While I was at St. Mary’s, I took this photo of the statue of Our Lady of Aparecida in the church. The Brazilian community there has done a lot to help in the renovations of the church and they have this statue of the Patroness of Brazil there.
Monday afternoon, we had a meeting of the board of the Pontifical Mission Societies of the Archdiocese of Boston. It was so good to be together with our director, Father Gabe Troy as well as Maureen Heil and all the other members of the board.
It is always very encouraging to see their dedication, not to only raising money for the missions, but perhaps even more importantly, to raising missionary awareness. For example, we spent a great deal of time discussing the work of the Missionary Childhood Association, which seeks to engage young people in the missionary work of the Church at a young age and, hopefully, lead them to develop an awareness and care for the missions that will continue throughout their lives.
Boston has a very long tradition of supporting the work of the Pontifical Mission Societies, particularly since the time of Cardinal Richard Cushing, who was himself director of the Office of the Propagation of the Faith in the archdiocese and the founder of the St. James Society. I am grateful to the board members and staff of the Pontifical Mission Societies who dedicate themselves to continuing that tradition.
Tuesday, I arrived in Rome for a series of meetings regarding the work of the Council of Cardinals advising the Holy Father, as well as to participate in the meeting of the Holy Father with the presidents of bishops’ conferences from throughout the world on clergy abuse.
Wednesday, I had a Mass with some of the staff of the Pontifical Commission for the Protection of Minors. We are very grateful for the generous service of the people working in the office and for all they do to promote safeguarding throughout the world.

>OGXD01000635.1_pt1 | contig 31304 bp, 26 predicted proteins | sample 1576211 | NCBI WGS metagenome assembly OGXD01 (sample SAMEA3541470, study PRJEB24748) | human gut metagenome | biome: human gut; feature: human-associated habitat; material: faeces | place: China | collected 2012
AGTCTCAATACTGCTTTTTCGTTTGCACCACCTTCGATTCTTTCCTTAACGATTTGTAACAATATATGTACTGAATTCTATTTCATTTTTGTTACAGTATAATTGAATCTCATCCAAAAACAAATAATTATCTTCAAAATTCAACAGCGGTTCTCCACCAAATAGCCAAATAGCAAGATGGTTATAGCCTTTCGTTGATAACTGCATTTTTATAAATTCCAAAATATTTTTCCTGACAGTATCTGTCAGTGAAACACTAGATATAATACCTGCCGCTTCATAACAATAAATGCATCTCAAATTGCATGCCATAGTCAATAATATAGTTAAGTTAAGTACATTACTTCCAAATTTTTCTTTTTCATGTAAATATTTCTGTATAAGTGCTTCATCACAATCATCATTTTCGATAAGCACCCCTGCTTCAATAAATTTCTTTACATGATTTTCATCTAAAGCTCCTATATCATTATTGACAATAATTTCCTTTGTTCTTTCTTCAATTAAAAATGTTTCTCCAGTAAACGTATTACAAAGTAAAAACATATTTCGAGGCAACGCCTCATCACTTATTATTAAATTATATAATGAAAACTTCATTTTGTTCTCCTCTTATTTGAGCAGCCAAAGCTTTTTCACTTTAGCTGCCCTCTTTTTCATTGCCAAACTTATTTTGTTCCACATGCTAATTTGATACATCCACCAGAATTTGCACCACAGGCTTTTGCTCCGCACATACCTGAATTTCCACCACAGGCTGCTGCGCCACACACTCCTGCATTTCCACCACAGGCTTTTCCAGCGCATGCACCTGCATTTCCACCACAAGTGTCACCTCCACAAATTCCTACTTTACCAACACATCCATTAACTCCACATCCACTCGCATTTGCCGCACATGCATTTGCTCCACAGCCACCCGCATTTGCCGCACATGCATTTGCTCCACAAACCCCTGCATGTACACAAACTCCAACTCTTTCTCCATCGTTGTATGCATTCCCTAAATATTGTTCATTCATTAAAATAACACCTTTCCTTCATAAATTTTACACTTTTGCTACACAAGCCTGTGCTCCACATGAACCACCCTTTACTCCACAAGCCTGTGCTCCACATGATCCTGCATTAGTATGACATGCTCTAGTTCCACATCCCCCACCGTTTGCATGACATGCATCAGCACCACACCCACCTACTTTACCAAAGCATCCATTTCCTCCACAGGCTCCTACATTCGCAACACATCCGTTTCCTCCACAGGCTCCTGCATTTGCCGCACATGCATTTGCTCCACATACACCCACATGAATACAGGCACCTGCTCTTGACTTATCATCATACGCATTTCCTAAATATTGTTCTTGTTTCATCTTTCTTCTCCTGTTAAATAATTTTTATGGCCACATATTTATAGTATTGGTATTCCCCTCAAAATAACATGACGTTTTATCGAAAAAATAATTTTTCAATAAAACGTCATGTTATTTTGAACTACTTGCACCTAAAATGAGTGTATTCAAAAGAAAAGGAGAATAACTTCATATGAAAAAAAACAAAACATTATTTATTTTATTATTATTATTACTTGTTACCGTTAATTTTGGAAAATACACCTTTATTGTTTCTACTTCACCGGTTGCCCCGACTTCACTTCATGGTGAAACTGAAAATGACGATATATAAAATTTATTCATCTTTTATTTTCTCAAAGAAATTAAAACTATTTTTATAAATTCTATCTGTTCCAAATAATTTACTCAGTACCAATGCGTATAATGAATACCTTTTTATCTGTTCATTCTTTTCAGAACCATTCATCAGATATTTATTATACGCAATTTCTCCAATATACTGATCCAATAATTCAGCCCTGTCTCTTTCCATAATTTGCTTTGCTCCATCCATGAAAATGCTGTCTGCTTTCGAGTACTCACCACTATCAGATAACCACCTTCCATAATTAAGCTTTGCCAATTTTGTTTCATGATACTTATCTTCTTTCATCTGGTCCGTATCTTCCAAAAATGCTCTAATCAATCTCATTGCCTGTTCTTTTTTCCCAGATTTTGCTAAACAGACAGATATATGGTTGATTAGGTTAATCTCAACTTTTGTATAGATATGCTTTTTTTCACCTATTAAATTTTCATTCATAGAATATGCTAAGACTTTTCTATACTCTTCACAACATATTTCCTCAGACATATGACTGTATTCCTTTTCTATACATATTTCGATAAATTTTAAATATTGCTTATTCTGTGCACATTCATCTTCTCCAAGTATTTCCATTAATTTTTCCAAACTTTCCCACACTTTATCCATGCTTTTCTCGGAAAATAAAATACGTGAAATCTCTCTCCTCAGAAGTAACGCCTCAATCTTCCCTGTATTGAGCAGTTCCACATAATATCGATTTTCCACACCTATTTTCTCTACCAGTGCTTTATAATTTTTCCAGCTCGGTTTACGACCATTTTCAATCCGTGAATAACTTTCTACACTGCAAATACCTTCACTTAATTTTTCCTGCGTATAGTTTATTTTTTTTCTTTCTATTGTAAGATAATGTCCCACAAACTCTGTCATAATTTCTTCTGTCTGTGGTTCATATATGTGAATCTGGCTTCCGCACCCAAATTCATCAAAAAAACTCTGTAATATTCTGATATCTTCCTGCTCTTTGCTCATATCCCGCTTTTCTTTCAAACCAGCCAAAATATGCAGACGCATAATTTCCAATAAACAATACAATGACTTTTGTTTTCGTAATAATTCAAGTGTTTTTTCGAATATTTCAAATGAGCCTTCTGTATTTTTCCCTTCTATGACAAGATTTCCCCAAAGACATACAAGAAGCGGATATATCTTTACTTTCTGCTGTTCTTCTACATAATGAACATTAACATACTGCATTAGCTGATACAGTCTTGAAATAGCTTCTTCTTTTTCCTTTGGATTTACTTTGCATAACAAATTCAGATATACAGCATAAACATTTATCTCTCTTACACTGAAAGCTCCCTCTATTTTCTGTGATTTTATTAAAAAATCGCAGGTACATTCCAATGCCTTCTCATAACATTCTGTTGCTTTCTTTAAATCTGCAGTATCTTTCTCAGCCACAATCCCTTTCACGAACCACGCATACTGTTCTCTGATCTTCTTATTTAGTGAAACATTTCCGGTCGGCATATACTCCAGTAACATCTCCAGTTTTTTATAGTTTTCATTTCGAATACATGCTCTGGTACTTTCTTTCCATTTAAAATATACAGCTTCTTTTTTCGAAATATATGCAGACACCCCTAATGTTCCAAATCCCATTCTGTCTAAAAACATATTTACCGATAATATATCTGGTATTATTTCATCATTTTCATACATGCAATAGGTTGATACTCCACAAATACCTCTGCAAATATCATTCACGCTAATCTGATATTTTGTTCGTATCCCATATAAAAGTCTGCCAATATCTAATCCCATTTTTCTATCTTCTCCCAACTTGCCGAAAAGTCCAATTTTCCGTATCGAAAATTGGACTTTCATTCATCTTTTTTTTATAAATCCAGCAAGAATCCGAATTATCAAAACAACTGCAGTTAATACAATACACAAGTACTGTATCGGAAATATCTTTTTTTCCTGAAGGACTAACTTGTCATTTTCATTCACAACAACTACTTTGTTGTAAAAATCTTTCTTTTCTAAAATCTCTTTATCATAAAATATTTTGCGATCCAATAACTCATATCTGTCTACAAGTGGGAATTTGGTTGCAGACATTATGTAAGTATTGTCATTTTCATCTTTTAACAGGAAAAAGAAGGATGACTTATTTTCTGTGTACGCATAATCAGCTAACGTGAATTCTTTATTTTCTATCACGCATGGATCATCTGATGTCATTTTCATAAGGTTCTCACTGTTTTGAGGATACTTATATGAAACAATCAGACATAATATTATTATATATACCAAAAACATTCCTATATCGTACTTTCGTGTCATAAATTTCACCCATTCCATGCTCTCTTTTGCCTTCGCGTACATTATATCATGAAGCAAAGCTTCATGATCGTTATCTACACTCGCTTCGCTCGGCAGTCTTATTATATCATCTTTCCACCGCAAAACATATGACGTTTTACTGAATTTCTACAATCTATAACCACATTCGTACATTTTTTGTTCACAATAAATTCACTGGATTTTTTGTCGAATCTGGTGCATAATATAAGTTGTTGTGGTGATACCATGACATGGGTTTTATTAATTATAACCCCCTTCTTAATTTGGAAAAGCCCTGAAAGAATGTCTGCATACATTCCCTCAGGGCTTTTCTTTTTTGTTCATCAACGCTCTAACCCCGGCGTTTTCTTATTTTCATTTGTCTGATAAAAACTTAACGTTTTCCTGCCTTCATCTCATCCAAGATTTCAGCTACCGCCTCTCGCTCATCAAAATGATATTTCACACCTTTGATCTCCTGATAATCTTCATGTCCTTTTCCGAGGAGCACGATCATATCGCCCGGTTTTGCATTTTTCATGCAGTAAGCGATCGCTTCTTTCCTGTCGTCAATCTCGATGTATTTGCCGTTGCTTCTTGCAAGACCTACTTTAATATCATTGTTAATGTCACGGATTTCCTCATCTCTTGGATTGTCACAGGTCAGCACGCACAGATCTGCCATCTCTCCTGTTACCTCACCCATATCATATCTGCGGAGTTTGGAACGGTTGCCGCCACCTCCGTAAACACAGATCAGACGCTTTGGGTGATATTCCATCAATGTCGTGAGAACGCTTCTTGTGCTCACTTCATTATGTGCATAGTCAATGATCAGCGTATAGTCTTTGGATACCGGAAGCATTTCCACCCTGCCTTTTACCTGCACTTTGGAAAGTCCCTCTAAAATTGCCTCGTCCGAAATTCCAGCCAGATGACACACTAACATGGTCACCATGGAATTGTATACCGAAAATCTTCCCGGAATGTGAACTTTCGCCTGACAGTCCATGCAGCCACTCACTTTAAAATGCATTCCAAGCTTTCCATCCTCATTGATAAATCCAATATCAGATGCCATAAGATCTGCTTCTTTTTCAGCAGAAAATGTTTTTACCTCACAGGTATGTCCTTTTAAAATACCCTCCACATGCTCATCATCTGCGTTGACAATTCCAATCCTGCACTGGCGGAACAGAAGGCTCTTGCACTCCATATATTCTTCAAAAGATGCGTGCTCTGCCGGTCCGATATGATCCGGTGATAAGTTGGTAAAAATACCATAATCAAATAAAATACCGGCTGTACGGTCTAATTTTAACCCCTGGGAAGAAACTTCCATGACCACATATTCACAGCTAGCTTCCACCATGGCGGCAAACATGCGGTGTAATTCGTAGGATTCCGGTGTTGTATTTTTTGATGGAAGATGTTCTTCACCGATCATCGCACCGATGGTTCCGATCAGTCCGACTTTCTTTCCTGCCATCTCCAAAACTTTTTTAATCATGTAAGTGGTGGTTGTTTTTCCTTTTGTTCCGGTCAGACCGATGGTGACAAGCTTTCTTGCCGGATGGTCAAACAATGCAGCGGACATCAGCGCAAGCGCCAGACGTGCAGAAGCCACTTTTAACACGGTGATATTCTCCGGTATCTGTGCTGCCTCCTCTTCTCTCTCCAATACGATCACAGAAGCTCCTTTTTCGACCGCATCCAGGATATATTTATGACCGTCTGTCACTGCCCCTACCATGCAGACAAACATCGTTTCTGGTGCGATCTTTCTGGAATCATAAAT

In anticipation of the meeting of the Holy Father with the presidents of bishops conferences from throughout the world, the bishops of the Commonwealth of Massachusetts have issued a statement and a call for prayer that will be distributed at all parishes this weekend. I would also like to share this letter with you here:
We write as your pastors; we write also at a critical moment for the Catholic Church in Massachusetts, in the nation and throughout the world. The issue which confronts us all, but especially confronts us as bishops, is the sexual abuse crisis that has again enveloped the life of the Church.
Catholics throughout the United States and the world have struggled with the deepest questions of reason and faith as the multiple issues of sexual abuse by priests and bishops have become public over the last sixteen years. The past year has been especially traumatic, and we again apologize to survivors and their families for all they have endured. We also apologize to the Catholic community for the seemingly unending nature of this scandal and the many questions it raises regarding Church leadership.
The attention of the Church and the wider society will be focused in an extraordinary way on the upcoming Summit Meeting in Rome, convoked by Pope Francis to address the crisis globally. Our purpose in this message is to provide perspective on the meeting considering what has occurred in the Church in the United States and throughout the world.